A man standing and smiling in a museum
Luke Keogh at the National Wool Museum

Previous Redmond Barry fellow Luke Keogh’s book The Wardian case: how a simple box moved plants and changed the world details a fascinating tale in natural history.

The Wardian case tells the story of how a 19th-century naturalist accidentally discovered a way to transport plants long distances, and how this discovery laid the foundation for the global trade in plants that has underpinned global agriculture, floristry and botany in the 200 years since.

During his 2017 fellowship at the Library, Luke performed the foundational research for the book which was recently shortlisted for the NSW Premier’s General History award.

Explore the 2022 State Library Victoria Fellowships Program.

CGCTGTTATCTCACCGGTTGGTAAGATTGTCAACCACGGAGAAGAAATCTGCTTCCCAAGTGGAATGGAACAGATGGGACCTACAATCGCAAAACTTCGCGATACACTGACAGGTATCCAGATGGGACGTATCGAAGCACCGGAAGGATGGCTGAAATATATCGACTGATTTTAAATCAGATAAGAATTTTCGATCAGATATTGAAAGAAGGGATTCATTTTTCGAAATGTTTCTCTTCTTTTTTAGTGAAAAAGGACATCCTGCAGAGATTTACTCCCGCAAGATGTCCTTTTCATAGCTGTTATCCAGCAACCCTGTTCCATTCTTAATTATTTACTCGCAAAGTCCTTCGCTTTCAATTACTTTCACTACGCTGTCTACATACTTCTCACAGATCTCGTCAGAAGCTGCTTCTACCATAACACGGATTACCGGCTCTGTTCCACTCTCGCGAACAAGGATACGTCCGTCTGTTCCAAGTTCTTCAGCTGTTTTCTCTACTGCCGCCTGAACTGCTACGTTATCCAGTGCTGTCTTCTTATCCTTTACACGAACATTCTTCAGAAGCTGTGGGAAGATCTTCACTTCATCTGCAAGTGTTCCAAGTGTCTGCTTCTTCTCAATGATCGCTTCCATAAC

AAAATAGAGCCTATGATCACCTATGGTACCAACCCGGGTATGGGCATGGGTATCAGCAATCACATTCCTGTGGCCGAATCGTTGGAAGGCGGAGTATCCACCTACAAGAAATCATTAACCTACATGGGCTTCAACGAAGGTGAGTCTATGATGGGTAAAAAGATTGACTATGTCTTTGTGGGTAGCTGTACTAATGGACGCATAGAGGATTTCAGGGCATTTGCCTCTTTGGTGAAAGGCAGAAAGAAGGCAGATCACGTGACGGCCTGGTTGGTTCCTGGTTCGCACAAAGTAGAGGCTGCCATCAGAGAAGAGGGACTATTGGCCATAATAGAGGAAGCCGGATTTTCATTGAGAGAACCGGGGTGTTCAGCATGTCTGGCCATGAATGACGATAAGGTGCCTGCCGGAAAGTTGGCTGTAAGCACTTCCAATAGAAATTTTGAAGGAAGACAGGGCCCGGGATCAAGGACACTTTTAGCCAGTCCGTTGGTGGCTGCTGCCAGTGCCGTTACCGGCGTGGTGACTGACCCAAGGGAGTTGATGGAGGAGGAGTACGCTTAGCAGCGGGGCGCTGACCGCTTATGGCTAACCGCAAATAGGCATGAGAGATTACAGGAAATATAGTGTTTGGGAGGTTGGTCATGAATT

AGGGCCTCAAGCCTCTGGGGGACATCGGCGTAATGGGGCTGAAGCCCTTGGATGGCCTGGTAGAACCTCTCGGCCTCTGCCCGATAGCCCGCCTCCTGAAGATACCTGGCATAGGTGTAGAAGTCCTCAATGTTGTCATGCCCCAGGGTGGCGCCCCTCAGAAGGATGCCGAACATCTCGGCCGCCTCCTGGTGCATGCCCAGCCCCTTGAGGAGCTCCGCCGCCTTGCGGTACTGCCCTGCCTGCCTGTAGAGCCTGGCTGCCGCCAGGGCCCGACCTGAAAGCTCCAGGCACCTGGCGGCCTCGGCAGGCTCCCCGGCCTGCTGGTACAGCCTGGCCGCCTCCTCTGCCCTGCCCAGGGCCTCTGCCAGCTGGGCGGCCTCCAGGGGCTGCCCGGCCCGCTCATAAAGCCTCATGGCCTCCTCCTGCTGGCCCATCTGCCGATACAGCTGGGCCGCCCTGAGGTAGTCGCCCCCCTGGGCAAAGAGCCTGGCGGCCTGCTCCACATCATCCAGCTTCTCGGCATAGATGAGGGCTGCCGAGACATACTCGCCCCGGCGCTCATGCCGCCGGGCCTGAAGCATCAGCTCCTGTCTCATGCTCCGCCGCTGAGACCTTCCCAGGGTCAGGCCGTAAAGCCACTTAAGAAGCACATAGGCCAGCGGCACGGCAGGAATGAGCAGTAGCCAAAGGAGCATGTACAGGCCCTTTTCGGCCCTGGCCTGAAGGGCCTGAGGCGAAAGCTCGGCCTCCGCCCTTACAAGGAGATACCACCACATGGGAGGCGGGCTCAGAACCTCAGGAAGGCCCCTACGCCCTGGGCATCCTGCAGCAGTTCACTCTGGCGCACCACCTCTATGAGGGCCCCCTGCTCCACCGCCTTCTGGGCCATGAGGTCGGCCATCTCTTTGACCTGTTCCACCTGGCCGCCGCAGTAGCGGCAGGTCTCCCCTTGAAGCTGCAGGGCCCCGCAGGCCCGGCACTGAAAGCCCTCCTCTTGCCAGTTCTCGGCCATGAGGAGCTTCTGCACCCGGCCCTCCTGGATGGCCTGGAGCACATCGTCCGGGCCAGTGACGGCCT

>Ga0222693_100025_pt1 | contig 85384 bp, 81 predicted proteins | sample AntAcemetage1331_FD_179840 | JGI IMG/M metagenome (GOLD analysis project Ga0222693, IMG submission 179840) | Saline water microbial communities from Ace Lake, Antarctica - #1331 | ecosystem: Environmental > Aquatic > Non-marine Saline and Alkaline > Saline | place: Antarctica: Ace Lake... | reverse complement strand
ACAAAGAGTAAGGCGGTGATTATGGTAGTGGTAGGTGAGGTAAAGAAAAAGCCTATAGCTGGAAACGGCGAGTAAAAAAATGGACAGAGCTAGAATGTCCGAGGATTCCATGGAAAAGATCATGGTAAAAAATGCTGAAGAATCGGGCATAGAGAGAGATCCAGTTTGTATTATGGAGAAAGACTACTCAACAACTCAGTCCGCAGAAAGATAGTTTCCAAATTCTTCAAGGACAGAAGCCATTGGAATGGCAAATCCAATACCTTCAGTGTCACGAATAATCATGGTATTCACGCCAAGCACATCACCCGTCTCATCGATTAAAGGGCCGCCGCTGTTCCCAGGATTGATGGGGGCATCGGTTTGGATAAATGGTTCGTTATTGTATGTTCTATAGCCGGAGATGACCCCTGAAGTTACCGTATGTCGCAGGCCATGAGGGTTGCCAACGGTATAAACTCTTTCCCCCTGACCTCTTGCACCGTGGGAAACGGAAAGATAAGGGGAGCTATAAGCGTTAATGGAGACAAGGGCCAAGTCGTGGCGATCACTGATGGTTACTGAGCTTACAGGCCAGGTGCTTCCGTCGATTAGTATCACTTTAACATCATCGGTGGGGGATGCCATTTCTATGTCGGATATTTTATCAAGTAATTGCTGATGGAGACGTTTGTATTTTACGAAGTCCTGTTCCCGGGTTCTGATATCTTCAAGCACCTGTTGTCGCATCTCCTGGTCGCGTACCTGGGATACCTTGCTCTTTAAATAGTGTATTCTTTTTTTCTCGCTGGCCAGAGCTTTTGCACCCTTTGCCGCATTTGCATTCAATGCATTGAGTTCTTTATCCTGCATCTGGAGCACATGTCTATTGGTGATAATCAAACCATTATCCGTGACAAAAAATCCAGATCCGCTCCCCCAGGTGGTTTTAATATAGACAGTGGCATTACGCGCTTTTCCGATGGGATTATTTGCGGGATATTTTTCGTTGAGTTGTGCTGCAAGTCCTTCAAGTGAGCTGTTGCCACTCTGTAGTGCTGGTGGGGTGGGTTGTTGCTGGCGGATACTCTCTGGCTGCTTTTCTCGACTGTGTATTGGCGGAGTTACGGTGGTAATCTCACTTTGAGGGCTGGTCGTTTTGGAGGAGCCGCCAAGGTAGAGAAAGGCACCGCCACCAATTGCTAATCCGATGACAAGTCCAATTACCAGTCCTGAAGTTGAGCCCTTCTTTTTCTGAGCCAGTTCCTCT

Tell us about your book – where did your fascination in the Wardian case come from?

The Wardian case is this really interesting invention that was discovered in 1829 by the doctor Nathaniel Bagshaw Ward in his dirty and sooty London apartment. He lived very close to St Katharine Docks, which was a very polluted part of London, and he discovered that if you plant plants inside an enclosed case they can survive for long periods of time without watering. He started to test it all throughout his house and then he decided to test it on long term plant transportation. And that’s where the invention started to have a global impact.

For me, the interest in Ward’s case came about when I was working in Munich, Germany on an exhibition. It was called ‘Welcome to the Anthropocene’. The Anthropocene is this global concept that suggests that the human impact on the world has been so great that it will be left in the geological record.

I was curating a section on mobility and I was trying to take people back to where the roots of these mobility patterns happened and I discovered the case in my research, and then I went and found one at the Berlin Botanic Gardens. Soon I realised that there were very few of these actual cases in existence worldwide, and that sort of sparked my curiosity as a curator.